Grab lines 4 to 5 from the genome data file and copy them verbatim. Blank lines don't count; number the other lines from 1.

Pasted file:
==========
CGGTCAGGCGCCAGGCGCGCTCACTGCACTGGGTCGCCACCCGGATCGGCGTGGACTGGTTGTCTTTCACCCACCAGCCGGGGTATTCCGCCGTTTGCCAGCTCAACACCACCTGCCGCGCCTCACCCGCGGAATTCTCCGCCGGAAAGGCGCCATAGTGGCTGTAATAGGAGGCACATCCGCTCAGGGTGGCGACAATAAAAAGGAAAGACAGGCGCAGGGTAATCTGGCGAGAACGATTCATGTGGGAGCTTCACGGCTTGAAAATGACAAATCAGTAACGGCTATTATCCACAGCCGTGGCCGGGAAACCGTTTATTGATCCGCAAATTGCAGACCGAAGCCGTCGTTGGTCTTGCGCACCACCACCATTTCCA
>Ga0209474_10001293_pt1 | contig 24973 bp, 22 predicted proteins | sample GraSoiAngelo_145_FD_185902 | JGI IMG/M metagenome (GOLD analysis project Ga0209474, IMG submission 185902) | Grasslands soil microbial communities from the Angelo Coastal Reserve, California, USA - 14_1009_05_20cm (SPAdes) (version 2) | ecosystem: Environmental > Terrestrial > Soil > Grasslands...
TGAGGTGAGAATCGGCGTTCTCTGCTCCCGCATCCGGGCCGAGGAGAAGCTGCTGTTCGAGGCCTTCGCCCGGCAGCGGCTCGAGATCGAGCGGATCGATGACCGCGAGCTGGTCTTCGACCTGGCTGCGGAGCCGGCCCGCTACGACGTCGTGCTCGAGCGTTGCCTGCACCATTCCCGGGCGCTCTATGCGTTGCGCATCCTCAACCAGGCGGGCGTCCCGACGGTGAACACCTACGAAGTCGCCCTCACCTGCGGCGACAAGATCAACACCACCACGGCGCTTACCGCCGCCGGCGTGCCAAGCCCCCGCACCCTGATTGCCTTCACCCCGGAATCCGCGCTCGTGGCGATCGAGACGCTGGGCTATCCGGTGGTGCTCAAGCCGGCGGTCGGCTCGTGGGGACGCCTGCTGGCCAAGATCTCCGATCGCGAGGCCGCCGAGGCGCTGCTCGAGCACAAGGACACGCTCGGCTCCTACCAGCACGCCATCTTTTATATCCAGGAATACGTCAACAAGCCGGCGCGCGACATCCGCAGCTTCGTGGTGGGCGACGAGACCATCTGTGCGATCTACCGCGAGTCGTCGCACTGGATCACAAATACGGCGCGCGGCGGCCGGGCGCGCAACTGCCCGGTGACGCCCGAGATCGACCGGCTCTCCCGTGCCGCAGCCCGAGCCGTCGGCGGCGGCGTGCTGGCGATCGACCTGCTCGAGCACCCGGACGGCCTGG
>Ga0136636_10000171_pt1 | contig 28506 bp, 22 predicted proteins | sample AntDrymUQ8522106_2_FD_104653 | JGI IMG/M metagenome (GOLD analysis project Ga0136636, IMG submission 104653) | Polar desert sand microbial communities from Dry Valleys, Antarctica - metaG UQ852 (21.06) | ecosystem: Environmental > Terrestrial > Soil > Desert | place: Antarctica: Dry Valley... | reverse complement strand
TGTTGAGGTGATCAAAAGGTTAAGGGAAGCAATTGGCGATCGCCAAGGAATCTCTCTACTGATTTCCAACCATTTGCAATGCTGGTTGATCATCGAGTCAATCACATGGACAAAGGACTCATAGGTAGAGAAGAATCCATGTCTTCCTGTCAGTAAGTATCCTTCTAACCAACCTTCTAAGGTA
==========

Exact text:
>Ga0136636_10000171_pt1 | contig 28506 bp, 22 predicted proteins | sample AntDrymUQ8522106_2_FD_104653 | JGI IMG/M metagenome (GOLD analysis project Ga0136636, IMG submission 104653) | Polar desert sand microbial communities from Dry Valleys, Antarctica - metaG UQ852 (21.06) | ecosystem: Environmental > Terrestrial > Soil > Desert | place: Antarctica: Dry Valley... | reverse complement strand
TGTTGAGGTGATCAAAAGGTTAAGGGAAGCAATTGGCGATCGCCAAGGAATCTCTCTACTGATTTCCAACCATTTGCAATGCTGGTTGATCATCGAGTCAATCACATGGACAAAGGACTCATAGGTAGAGAAGAATCCATGTCTTCCTGTCAGTAAGTATCCTTCTAACCAACCTTCTAAGGTA